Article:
This year's South by Southwest Interactive (SXSW) Festival saw more than 30,000 attendees converging on Austin, Texas. Each left with a different take on the experience, as you'd expect from attendees at an event with more than 1,000 sessions.
Presentations included keynotes, book readings, mentor sessions, and more, but some of the best moments for marketers this year weren't in the sessions at all.
Here are the takeaways for marketers, each with lessons for growing your business.
1. Content shock is a thing
Author and marketing expert Mark Schaefer's session was a late addition to the roster, but that did not hinder attendance. Some 500 people packed Schaefer's 9:30 AM session on "content shock," the phrase he uses to describe what will happen when the unstoppable force of content marketing meets the immovable object of limited consumer attention.
To keep and grow your audience as the noise rises, remember to get your content RITE (revelant, interesting, timely, entertaining), Schaefer said.
Schaefer's recommendation for marketers hoping to make an impact with their content is to: "be first, and be outstanding."
2. Create unforgettable experiences
Along the lines of Schaefer's advice, Pennzoil partnered with Nintendo to create Mario Karting Reimagined, a first-of-its-kind experience at SXSW designed to promote Pennzoil's new motor oil.
The brand took elements from a popular video game and brought them to life on a race track outside the Gaming Expo at SXSW. Participants drove Mario Karts on a track loaded with game icons that either gave drivers more speed or slowed them down. Each racer got a link immediately after racing to a video that intermixed GoPro footage from each Kart with camera footage from around the track, so they could review their performance. (I placed last, so I personally don't need to relieve that experience.)
Pennzoil used the hashtags #Pennzoil and #MotorOilReimagined to track social conversations, and the company facilitated social sharing of each user's race video directly from the email itself. Smart marketing! I had the opportunity to talk with Pennzoil Global Brand Director Chris Hayek at the track.
HBO also thrilled Game of Thrones fans with its interactive exhibit. The ever-popular Iron Throne had been at SXSW 2013, but this year, HBO included props from the TV show and an immersive virtual reality experience using Oculus Rift called "Ascend the Wall."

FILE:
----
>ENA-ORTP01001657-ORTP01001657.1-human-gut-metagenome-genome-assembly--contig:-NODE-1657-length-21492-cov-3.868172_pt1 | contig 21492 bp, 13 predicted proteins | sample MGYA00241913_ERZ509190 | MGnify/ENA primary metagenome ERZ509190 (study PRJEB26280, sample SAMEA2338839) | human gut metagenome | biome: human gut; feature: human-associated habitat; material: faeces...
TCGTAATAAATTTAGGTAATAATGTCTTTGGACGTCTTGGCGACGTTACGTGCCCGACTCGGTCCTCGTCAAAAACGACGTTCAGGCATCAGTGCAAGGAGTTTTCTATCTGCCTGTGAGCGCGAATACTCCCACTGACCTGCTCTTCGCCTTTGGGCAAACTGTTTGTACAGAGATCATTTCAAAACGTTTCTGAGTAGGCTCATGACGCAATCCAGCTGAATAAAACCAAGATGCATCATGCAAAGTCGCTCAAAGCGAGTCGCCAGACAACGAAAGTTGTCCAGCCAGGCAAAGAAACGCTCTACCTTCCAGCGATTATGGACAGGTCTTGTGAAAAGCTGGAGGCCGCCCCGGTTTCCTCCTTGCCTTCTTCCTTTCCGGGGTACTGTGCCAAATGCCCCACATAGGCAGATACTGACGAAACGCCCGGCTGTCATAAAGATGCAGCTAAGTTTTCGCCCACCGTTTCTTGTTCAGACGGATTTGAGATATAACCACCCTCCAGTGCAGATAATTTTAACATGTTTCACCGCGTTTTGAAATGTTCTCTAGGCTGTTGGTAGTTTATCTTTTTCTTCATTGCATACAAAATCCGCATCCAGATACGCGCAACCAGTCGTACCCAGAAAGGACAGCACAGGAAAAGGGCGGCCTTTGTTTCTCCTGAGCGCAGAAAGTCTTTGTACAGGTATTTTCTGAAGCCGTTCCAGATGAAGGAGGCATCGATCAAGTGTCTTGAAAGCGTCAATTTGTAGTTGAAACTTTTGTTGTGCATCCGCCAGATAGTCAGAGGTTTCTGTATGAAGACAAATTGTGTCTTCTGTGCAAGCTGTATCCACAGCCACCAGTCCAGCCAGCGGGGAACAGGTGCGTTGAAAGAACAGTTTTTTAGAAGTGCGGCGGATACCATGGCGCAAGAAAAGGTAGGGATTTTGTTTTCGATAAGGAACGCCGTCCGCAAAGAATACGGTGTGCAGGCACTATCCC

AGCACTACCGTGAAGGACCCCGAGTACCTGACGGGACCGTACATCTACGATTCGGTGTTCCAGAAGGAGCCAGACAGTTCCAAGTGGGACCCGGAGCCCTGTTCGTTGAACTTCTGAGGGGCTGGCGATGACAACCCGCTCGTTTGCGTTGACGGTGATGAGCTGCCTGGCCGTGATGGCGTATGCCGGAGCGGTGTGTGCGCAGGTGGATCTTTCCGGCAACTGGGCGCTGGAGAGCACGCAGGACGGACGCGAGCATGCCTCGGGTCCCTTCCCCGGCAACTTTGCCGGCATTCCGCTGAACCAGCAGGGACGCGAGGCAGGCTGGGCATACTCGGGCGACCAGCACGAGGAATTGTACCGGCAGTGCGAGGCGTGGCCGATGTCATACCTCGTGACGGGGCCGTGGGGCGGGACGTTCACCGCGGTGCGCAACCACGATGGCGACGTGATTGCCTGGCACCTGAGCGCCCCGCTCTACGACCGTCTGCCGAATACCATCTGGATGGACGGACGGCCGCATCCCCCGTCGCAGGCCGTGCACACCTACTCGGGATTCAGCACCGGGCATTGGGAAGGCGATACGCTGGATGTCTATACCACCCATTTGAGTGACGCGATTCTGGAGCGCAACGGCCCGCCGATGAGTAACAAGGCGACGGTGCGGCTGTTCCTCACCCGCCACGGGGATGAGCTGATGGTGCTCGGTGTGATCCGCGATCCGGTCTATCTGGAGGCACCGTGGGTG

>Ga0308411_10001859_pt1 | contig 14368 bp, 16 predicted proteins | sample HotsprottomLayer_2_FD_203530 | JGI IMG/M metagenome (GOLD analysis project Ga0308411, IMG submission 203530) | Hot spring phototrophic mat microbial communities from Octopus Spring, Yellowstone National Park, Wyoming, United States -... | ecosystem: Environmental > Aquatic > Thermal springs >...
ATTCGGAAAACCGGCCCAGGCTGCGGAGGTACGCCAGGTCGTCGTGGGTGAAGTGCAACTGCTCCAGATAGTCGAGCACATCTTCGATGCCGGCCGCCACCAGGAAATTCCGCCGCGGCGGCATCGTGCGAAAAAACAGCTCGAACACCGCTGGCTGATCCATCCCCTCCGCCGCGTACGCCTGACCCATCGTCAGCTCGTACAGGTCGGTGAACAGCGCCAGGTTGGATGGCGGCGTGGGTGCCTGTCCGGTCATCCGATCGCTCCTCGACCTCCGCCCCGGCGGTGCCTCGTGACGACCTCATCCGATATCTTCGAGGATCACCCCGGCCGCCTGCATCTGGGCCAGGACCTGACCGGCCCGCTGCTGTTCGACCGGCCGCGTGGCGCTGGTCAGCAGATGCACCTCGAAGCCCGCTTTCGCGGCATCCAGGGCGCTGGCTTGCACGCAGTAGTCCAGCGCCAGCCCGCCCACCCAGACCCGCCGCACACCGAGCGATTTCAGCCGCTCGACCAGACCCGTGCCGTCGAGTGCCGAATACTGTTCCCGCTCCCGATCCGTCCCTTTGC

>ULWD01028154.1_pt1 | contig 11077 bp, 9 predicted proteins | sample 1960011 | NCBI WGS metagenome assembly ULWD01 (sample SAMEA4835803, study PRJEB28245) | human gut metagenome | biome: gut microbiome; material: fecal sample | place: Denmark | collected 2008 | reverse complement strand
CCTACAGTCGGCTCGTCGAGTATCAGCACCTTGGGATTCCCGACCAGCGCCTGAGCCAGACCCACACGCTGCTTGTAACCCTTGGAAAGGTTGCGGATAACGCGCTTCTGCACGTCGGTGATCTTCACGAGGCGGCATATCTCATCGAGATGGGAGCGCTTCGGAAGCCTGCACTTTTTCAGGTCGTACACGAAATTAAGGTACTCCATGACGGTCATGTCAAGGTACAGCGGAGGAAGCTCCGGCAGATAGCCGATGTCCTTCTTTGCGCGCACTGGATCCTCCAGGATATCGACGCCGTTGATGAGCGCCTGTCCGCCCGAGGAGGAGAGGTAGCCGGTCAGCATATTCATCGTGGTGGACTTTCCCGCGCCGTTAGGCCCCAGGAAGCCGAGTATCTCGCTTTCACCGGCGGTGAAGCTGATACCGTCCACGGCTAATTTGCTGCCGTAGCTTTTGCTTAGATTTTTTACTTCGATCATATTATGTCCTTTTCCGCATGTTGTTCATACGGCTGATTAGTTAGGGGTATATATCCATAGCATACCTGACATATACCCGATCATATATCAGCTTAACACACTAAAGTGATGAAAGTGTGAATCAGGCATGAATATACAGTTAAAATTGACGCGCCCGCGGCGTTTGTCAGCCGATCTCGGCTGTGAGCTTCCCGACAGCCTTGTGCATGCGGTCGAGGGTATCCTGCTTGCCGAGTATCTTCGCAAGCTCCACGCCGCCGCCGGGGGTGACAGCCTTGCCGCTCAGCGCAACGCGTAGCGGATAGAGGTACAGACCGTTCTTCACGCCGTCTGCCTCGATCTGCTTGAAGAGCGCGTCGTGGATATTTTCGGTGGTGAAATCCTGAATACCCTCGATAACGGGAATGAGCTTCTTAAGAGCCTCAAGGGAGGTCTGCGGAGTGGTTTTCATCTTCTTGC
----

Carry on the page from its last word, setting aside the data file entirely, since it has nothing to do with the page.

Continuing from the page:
3. Pimp your presentations
Nancy Duarte, TED speaker and CEO, led a 2.5 hour workshop on visual storytelling, with her top-notch team from Duarte, Inc. The team covered ways to bring your slides and presentation skills to the next level by defining your one Big Idea or core message, your audience's "Move From" and "Move To," and establishing your call to action (even if you're not permitted to articulate it from the stage).
In situations where presenters cannot directly solicit volunteers, donations, or business, Duarte advises focusing on the "New Bliss" that could be, contrasting that with the dire state of "What Is," and asking how the audience can help. She said that once you wrap up your presentation, your audience will find you and ask what you need, provided you've inspired them to take action.
4. Every business idea can benefit from a Shark Tank-style assessment
In addition to entrepreneur Mark Cuban's SXSW session, he gave a press conference in which he made it clear that no business proposal should go unchallenged.
Cuban recommends that every aspiring entrepreneur ask herself four questions:
- Has anybody else done this?
- Is there something compelling about this?
- Can I sell it?
- Can I execute on this idea?
Currently, the business concept Cuban has vetted is the Cyber Dust app, which deletes messages seconds after receipt, without storing them on any server. In the video below, Cuban explains why the app makes business sense and goes on to clarify that absolutely no one is exempt from the Shark Tank when they pitch a business idea.
5. Crowdfunding campaigns have revolutionized show business (and business in general)
The potential investors on the Shark Tank TV show are a tough crowd. If they turn down your business proposal, you can always try to find a more receptive crowd through a site like FundAnything or Kickstarter. Comedian and podcasting legend Adam Carolla spoke at length about how crowdfunding has changed the face of business, making it possible to fund ideas even without studio support.
Carolla is using crowdfunding to fund his legal defense in a patent infringement suit that could profoundly impact podcasting as an industry. Not only can crowdfunding create viable businesses, it can keep entire industries viable.
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Did you miss SXSW Interactive this year? Don't worry... Even when you go to SXSW, it's impossible to attend every session and event. The important thing is that you take something away from the experience.
Hope to see you in Austin next year!
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